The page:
Keg Sizes


By Joshua Rosenthal

Keg Sizes


Ready to start Kegging?

Sounds like you are ready to begin kegging your beer, but may not have an idea of which keg to use. Well you have come to the right article! We are going to cover the different types of kegs and couplers needed. Not all kegs below are for homebrew use, but you will be armed with uber keg knowledge to impress your friends.
So, you have been brewing 5 gallons of homebrew and bottling close to 53 twelve-ounce beers or 29 twenty-two ounce beers. Are you ready to pour 53 twelve-ounce beers or 40 pints from your kegerator? It is a great move to make, having fresh beer on tap and not worrying about conditioning in bottles or making space in a packed refrigerator.

Homebrewer: Keg Styles/Types

Homebrewers typically choose between three styles to keg their beer: Ball Lock, Pin Lock, and Sankey kegs. Ball and Pin lock are “brothers” as they are similar but there are subtle differences between them. Commercial brewers usually use Sankey kegs, but homebrewers can use them as well.
The Pin and Ball Lock kegs are both considered Cornelius (“Corny”) kegs. The Ball Lock kegs are the more popular (based on availability to homrebrewers) of the two that homebrewers use. They use a “ball lock” to connect the gas and liquid lines to the keg. When shopping for disconnects, you just need to look for the word “ball lock” in the description. The Ball Lock kegs are taller and usually slimmer than the Pin Lock Keg. Pin Lock kegs are alike to the Ball Lock Kegs, but have subtle differences: 1. Their lids do not have a manual pressure release relief valve (PRV). 2. They use different connections for gas and liquid where you won’t be confused on which connect goes where, gas or liquid.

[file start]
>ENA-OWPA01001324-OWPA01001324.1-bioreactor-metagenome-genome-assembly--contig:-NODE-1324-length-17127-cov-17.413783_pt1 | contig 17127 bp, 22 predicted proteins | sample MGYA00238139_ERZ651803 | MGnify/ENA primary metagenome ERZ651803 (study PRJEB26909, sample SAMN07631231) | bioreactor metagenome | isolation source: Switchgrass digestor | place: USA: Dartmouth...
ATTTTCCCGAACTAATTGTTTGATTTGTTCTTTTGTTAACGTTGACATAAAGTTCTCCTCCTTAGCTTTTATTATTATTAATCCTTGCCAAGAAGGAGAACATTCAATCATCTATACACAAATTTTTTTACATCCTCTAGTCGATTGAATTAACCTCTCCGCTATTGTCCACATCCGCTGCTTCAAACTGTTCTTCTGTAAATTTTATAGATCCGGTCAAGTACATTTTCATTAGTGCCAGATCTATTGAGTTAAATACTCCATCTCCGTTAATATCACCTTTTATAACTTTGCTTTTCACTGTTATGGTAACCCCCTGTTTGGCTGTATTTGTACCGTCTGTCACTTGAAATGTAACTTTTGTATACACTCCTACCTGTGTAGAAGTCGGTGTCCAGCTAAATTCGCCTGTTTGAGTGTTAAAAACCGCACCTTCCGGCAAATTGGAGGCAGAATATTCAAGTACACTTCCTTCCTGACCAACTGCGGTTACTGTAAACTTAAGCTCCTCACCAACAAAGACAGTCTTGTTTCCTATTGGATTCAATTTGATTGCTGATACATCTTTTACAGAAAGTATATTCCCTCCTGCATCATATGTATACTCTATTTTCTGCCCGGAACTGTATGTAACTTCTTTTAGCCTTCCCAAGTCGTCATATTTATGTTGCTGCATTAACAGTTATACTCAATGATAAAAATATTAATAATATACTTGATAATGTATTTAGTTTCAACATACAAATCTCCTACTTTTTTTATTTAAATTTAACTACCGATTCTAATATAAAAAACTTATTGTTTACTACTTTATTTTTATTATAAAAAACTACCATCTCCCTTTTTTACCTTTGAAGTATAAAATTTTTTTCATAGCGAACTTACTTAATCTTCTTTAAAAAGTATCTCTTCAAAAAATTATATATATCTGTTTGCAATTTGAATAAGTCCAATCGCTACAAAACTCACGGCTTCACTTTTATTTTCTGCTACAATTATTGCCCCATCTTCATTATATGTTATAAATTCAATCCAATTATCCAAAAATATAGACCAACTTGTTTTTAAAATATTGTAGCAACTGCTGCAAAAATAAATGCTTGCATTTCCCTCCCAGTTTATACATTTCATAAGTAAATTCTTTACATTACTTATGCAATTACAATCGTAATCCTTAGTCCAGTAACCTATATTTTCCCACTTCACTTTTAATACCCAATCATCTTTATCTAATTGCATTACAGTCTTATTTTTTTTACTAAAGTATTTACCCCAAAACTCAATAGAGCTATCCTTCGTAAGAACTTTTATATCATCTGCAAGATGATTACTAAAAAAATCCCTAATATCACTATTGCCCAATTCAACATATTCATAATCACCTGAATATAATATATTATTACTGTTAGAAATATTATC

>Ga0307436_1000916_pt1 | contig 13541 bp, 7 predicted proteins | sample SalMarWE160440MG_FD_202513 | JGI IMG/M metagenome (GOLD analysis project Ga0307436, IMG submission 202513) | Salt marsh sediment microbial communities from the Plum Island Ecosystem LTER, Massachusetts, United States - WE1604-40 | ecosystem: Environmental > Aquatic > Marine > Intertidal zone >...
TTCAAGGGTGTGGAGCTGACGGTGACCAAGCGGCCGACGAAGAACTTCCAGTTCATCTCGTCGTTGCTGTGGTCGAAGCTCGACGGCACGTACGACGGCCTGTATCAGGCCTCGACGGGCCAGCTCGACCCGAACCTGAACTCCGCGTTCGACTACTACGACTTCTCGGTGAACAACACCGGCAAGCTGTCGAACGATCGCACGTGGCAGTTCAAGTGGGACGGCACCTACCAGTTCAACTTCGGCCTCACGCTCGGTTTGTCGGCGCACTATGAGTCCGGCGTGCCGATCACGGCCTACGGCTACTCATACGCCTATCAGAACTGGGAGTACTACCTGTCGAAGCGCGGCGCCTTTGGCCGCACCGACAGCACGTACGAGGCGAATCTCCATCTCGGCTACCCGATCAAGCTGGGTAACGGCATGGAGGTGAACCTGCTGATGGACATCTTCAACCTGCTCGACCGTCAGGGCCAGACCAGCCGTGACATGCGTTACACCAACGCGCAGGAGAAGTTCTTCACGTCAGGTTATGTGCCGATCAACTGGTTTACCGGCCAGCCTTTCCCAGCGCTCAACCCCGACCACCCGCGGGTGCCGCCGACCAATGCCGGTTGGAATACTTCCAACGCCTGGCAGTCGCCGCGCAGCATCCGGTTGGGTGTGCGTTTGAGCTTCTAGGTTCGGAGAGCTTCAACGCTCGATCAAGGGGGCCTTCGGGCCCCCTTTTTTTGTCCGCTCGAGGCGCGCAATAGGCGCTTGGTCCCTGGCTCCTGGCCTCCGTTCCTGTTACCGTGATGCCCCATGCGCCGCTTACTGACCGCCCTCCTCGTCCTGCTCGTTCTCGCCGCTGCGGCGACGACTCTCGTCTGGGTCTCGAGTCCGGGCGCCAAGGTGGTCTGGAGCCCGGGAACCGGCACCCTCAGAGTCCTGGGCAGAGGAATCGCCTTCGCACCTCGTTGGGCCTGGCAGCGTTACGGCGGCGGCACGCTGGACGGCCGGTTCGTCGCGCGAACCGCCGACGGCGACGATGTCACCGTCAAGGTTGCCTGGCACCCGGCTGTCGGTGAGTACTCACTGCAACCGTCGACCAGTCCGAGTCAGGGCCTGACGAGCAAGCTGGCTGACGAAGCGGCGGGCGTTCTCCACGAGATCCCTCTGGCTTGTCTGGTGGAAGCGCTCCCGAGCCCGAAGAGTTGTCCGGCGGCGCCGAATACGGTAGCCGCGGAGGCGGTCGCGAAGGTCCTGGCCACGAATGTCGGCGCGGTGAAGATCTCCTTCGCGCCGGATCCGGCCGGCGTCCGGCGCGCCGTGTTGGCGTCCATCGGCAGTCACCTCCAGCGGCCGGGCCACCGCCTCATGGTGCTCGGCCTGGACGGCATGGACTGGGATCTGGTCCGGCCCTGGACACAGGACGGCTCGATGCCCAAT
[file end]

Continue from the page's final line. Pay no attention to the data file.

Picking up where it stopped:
The Sankey Kegs are different altogether from the Ball and Pin Lock Kegs. Sankey Kegs only have one port (center of the keg), where the connection will have gas coming in and liquid going out all in the same unit, ie: coupler. A small downside to the Sankey Keg is it takes time to dismantle to clean, but the upside is they are less prone for gas leaks due to less escape points. The Sankey Keg is also larger, as in 1/7 barrel and half barrel, a major reason why commercial brewers use the Sankey keg.

Corny Keg Set-Up

If you do decide to use a Pin or Ball Lock Keg, then you will want to purchase a C02 tank, which would be connected to a regulator. Regulators manage the amount of pressure inside the keg, which will sustain carbonation in the beer, push the beer out of the keg, into the lines, through the tap when pulled. You will run a gas line from the regulator to the gas disconnect  (specific style is needed for the Pin and Ball Lock Kegs) to your keg’s “in” post. On the other side of your keg, you will have a liquid (beer) disconnect. You will have a liquid line connected to the “out” post either connected to your tap, or to a picnic tap.

Ball Lock Kegs

Ball Lock Kegs

Pin Lock Kegs

Pin Lock Kegs

Sankey Keg Set-Up

As you can imagine, in order for beer to be dispensed from any key you will need C02, no exception with the Sankey keg. You will need a gas line and a liquid line, this is a different set up then above. Remember, with a Sankey; you will need a coupler, which contains the gas in line (located on the side of the coupler) and the beer out line (located on top of the coupler) all in one unit. The coupler aligns with the spear or dip-tube, allowing gas to enter into the keg. Using a Sankey keg also requires having the right coupler. The majority of Sankey kegs in the U.S. require the D-Coupler. The only hassle of the Sankey keg is disassembly, as it can be a hassle compared to the Corny kegs. One keynote to remember; make sure to remove the metal ring to get the spear out of the keg for cleaning. You will need a keg wrench to remove the ring.

Sankey Keg

Sankey Keg

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Keg Size Chart: